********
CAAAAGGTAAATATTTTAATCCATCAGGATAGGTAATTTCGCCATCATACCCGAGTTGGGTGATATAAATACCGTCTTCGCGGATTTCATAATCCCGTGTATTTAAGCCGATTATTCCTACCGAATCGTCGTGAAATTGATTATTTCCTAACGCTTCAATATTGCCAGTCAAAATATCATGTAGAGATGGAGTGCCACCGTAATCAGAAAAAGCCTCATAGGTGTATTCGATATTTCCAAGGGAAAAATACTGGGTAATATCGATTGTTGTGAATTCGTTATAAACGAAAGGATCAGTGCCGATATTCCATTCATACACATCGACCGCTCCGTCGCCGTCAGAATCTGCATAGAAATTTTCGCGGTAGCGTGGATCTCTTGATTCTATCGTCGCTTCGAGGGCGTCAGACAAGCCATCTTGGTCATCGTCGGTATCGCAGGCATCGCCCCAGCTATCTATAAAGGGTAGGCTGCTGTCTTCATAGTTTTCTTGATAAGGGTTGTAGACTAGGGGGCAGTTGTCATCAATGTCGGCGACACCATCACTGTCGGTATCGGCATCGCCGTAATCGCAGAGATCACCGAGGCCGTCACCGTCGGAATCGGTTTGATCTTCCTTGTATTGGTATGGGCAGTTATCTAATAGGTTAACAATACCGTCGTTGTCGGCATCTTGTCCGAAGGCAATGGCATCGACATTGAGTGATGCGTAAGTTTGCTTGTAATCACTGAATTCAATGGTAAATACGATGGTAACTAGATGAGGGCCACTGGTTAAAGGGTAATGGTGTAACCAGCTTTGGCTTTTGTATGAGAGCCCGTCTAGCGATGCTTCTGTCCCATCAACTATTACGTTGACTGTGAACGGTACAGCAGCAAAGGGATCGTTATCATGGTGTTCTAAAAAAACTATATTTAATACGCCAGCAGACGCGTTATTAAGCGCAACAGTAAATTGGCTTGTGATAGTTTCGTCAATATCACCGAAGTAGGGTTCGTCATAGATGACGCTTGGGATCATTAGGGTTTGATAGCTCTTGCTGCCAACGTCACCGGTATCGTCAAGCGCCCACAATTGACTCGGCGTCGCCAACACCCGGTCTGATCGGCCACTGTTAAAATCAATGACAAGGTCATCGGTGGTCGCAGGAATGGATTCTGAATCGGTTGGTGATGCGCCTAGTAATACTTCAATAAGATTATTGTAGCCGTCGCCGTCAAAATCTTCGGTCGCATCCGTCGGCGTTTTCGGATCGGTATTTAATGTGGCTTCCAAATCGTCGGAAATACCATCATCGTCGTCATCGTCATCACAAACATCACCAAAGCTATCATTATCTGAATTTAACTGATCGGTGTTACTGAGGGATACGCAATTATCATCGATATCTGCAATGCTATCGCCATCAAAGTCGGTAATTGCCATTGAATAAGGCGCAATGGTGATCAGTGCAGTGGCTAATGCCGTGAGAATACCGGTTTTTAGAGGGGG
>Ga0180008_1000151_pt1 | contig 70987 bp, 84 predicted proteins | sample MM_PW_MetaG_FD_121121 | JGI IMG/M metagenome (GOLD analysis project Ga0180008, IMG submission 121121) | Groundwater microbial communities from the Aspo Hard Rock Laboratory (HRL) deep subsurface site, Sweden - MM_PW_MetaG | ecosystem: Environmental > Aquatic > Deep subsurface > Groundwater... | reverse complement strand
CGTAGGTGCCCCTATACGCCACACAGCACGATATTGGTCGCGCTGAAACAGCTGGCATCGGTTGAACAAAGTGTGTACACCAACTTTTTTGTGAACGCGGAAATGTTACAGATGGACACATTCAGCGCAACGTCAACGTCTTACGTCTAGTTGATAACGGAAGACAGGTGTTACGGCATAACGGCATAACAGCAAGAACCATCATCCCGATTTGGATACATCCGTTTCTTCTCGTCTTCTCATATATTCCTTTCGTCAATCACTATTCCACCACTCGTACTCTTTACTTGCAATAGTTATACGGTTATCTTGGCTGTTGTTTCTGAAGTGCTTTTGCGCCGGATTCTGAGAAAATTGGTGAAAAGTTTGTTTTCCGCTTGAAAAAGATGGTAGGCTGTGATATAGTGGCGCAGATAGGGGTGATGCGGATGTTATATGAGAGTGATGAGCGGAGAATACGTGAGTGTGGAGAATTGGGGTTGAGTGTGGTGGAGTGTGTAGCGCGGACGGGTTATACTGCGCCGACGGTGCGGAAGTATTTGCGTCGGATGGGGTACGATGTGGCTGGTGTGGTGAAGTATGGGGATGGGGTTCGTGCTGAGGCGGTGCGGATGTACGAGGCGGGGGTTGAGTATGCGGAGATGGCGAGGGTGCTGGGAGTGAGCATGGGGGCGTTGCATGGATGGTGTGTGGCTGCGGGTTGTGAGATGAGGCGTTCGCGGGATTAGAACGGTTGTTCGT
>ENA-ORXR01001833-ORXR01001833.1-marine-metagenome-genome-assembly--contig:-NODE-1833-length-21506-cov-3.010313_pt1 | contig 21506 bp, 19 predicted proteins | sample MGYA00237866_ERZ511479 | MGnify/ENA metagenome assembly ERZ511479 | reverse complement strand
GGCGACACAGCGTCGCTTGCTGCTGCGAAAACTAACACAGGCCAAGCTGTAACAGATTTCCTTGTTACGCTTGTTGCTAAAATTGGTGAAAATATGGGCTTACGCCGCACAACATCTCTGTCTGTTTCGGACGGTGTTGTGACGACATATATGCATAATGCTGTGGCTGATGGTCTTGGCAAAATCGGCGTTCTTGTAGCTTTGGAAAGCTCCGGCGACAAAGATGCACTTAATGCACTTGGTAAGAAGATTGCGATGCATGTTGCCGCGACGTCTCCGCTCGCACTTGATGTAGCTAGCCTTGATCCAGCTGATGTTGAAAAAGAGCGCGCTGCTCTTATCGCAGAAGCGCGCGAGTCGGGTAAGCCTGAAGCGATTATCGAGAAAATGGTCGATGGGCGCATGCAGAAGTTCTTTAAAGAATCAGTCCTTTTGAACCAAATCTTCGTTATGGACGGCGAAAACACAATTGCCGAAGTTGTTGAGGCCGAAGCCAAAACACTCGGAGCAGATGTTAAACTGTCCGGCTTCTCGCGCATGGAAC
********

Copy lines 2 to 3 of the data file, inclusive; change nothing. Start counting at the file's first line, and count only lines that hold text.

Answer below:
>Ga0180008_1000151_pt1 | contig 70987 bp, 84 predicted proteins | sample MM_PW_MetaG_FD_121121 | JGI IMG/M metagenome (GOLD analysis project Ga0180008, IMG submission 121121) | Groundwater microbial communities from the Aspo Hard Rock Laboratory (HRL) deep subsurface site, Sweden - MM_PW_MetaG | ecosystem: Environmental > Aquatic > Deep subsurface > Groundwater... | reverse complement strand
CGTAGGTGCCCCTATACGCCACACAGCACGATATTGGTCGCGCTGAAACAGCTGGCATCGGTTGAACAAAGTGTGTACACCAACTTTTTTGTGAACGCGGAAATGTTACAGATGGACACATTCAGCGCAACGTCAACGTCTTACGTCTAGTTGATAACGGAAGACAGGTGTTACGGCATAACGGCATAACAGCAAGAACCATCATCCCGATTTGGATACATCCGTTTCTTCTCGTCTTCTCATATATTCCTTTCGTCAATCACTATTCCACCACTCGTACTCTTTACTTGCAATAGTTATACGGTTATCTTGGCTGTTGTTTCTGAAGTGCTTTTGCGCCGGATTCTGAGAAAATTGGTGAAAAGTTTGTTTTCCGCTTGAAAAAGATGGTAGGCTGTGATATAGTGGCGCAGATAGGGGTGATGCGGATGTTATATGAGAGTGATGAGCGGAGAATACGTGAGTGTGGAGAATTGGGGTTGAGTGTGGTGGAGTGTGTAGCGCGGACGGGTTATACTGCGCCGACGGTGCGGAAGTATTTGCGTCGGATGGGGTACGATGTGGCTGGTGTGGTGAAGTATGGGGATGGGGTTCGTGCTGAGGCGGTGCGGATGTACGAGGCGGGGGTTGAGTATGCGGAGATGGCGAGGGTGCTGGGAGTGAGCATGGGGGCGTTGCATGGATGGTGTGTGGCTGCGGGTTGTGAGATGAGGCGTTCGCGGGATTAGAACGGTTGTTCGT